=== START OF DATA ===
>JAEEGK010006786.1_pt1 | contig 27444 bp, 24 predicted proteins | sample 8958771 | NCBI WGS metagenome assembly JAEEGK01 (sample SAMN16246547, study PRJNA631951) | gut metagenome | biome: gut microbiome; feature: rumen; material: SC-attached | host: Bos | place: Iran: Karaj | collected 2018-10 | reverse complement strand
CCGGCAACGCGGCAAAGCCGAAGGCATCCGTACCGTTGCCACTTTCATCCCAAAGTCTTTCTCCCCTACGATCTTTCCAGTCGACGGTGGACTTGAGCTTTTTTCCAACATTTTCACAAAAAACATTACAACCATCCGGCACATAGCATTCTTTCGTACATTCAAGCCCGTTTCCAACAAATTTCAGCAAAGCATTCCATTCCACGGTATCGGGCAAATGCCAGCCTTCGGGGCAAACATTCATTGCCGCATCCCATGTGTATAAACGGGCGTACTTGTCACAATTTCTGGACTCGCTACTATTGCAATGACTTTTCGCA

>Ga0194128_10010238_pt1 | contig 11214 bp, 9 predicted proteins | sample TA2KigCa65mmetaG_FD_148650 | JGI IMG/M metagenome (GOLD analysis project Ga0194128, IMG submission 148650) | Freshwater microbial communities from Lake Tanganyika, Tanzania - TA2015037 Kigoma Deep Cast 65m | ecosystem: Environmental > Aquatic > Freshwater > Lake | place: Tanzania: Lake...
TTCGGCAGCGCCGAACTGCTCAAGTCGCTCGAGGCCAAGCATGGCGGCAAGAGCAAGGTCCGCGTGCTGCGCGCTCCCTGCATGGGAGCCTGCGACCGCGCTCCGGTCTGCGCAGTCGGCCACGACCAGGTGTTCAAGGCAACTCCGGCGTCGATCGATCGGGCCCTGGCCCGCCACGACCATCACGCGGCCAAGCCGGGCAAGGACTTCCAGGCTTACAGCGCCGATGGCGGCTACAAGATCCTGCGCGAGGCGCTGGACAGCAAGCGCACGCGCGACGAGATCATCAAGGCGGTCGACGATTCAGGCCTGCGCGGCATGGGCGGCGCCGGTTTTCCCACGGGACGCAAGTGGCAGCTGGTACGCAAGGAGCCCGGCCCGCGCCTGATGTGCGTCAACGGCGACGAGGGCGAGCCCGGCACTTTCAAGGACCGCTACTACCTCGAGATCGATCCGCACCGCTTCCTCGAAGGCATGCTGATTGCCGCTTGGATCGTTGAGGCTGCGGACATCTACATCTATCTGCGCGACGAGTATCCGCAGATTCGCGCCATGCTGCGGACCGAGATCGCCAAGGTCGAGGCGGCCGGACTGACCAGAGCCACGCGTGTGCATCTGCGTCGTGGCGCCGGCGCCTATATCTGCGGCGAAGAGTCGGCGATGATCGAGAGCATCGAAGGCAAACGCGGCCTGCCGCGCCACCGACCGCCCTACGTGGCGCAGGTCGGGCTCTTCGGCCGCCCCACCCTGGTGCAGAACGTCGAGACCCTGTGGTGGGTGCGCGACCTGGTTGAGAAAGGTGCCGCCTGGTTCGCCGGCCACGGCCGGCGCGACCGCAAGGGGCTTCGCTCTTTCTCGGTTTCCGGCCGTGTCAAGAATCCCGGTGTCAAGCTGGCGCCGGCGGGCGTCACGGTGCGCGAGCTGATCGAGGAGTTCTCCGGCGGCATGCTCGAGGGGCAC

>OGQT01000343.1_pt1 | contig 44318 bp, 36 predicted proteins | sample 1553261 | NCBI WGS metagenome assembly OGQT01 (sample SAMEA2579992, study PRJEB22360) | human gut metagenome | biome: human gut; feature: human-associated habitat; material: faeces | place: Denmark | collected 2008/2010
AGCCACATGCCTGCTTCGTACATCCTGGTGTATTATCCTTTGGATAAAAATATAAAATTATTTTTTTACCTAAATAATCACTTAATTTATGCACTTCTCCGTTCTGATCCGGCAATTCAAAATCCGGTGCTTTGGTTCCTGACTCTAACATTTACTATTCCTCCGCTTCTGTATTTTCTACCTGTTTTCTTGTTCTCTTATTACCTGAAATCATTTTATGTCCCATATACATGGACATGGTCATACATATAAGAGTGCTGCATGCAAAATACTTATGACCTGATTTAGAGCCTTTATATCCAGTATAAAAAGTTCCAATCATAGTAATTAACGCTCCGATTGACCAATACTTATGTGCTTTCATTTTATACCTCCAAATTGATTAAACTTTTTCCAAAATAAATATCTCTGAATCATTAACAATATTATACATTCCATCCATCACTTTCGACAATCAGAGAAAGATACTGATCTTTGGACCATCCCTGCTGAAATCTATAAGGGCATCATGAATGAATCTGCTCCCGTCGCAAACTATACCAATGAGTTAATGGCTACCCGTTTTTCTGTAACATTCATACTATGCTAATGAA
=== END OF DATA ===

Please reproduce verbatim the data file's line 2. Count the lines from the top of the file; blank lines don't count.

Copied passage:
CCGGCAACGCGGCAAAGCCGAAGGCATCCGTACCGTTGCCACTTTCATCCCAAAGTCTTTCTCCCCTACGATCTTTCCAGTCGACGGTGGACTTGAGCTTTTTTCCAACATTTTCACAAAAAACATTACAACCATCCGGCACATAGCATTCTTTCGTACATTCAAGCCCGTTTCCAACAAATTTCAGCAAAGCATTCCATTCCACGGTATCGGGCAAATGCCAGCCTTCGGGGCAAACATTCATTGCCGCATCCCATGTGTATAAACGGGCGTACTTGTCACAATTTCTGGACTCGCTACTATTGCAATGACTTTTCGCA